Gloucestershire schools, from the smallest to the largest (180 years 3, 4 and 6 over three sessions in Robinswood school in Gloucester, supported by Glos Exelsior Band) have really engaged with these workshops and, as a Glos Music staff member as well as one of the BBE Brass Foundations Team, I’m confident that we will see a new generation of brass players develop in our schools and bands. This makes me happy. It seems that it makes some children happy to if these quotes are anything to go by:
"I couldn't really play it at the beginning because no noise was coming out. But by the end I could!"
"I lost my breath!"
"My lips felt funny!"
"My cheeks were exhausted!"
"It was vibrating through me when I played it- it was a funny feeling."
"It was cool when you played 'Star Wars' at the end."
"It was all in your name, Mr. Magnificent!"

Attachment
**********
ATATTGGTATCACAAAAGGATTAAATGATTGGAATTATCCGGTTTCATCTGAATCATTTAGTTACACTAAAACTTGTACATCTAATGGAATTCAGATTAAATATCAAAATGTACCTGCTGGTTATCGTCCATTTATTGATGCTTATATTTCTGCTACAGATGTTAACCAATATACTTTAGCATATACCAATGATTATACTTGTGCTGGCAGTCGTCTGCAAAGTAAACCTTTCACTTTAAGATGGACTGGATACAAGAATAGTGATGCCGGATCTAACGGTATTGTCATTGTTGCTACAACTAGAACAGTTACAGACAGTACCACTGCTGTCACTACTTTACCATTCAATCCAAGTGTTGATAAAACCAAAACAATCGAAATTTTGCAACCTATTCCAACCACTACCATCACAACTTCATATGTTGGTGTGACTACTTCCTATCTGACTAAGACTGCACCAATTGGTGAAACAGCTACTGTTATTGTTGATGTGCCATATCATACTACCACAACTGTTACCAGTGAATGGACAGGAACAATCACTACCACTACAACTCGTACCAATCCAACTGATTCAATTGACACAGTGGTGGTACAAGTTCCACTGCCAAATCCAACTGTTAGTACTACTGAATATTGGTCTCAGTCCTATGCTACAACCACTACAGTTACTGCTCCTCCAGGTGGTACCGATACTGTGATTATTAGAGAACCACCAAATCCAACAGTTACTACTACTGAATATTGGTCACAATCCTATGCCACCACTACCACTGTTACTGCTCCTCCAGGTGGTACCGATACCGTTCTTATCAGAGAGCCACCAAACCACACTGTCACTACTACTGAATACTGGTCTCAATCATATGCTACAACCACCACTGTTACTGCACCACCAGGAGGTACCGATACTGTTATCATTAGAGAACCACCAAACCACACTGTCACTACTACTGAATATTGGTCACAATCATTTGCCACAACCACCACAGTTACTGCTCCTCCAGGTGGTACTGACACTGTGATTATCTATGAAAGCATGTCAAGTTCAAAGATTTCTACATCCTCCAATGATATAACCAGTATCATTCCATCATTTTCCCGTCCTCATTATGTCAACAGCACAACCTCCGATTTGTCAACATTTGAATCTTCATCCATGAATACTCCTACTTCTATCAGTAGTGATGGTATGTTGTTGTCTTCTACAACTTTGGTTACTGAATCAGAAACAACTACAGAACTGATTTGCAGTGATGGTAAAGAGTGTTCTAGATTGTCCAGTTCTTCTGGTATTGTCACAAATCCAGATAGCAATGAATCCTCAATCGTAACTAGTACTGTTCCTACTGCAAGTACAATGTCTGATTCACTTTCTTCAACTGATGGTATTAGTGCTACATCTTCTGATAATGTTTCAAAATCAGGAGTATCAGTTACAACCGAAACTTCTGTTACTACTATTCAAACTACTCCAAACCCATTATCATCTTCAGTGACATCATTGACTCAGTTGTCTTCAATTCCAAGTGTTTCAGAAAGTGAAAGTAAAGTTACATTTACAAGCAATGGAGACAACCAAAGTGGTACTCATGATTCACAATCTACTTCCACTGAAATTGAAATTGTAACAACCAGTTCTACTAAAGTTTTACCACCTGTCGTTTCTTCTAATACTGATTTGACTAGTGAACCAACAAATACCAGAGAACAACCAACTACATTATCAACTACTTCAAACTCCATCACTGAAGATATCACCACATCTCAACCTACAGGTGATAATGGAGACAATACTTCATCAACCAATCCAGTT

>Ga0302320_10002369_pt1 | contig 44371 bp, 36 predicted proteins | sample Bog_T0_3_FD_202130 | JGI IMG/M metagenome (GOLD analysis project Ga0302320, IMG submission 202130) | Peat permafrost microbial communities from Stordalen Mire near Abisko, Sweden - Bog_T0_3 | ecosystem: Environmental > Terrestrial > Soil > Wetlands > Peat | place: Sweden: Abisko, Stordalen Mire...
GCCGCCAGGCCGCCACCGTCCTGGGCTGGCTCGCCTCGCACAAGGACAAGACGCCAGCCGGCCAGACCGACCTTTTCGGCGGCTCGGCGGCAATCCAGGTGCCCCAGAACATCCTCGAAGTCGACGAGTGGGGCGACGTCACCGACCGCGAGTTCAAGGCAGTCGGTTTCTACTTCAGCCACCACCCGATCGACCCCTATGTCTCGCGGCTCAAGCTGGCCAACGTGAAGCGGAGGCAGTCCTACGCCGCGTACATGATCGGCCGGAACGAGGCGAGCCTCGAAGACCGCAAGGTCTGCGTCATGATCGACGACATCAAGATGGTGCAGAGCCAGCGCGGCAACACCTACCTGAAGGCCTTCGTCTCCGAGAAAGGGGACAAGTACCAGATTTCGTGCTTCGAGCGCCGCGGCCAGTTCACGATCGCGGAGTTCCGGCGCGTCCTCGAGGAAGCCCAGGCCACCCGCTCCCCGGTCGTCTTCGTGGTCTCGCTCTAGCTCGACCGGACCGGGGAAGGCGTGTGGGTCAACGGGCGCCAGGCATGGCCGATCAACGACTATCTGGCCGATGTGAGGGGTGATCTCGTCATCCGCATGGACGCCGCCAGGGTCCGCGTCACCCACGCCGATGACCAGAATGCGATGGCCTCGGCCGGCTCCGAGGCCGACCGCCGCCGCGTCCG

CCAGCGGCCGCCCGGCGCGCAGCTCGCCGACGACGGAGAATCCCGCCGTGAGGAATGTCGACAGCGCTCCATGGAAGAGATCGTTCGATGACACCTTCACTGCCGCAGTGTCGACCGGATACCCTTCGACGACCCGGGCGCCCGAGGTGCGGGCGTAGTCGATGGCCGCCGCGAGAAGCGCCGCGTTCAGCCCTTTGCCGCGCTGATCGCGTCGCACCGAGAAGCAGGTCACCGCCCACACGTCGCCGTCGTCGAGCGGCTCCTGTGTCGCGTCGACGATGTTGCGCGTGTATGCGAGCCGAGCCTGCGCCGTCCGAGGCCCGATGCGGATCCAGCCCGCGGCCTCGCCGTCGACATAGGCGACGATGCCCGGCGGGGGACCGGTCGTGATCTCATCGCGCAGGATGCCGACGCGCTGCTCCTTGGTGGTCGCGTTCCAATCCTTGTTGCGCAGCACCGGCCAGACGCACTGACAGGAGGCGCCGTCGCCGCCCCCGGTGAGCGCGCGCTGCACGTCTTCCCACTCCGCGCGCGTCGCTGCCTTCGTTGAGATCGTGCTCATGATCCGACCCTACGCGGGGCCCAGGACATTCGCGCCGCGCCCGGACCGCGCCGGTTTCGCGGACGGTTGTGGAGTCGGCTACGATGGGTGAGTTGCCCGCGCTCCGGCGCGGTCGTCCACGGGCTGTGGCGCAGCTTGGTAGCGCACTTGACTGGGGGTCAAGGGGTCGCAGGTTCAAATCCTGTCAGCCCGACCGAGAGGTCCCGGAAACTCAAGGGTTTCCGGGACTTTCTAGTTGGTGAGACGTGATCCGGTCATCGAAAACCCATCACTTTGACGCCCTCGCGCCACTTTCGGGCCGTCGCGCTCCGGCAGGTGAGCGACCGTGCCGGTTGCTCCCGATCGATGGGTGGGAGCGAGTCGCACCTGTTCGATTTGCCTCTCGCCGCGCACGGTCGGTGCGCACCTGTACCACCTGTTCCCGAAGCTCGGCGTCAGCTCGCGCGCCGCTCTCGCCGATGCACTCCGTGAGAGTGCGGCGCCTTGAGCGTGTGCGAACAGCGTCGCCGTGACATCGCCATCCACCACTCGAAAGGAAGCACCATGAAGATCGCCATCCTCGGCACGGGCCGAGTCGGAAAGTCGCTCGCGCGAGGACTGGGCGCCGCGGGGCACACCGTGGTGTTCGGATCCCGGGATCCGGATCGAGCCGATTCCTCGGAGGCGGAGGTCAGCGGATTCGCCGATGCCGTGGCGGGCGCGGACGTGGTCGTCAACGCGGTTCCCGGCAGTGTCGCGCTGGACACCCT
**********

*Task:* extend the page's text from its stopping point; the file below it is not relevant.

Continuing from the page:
"Thank you for such a fantastic session. It was go-go-go from the start, which suited the class perfectly... So thank you again. And, as we said at the time, you would be welcomed with open arms if you wanted to visit us again. In fact, the following week, the class were most disappointed when they realised that a workshop with you wasn't on the timetable!"
From Lechlade in the East to Strouport in the north; St Briavel’s in the west and Avening in the south, this term of the Little Red Tardis’ Musical Travels has been hard work but great fun and if it has encouraged one child to take the first step to playing music for the rest of their life, then it has all been worth it.
Want to be a part of the Brass Foundations programme? Find out more on our Brass Foundations page.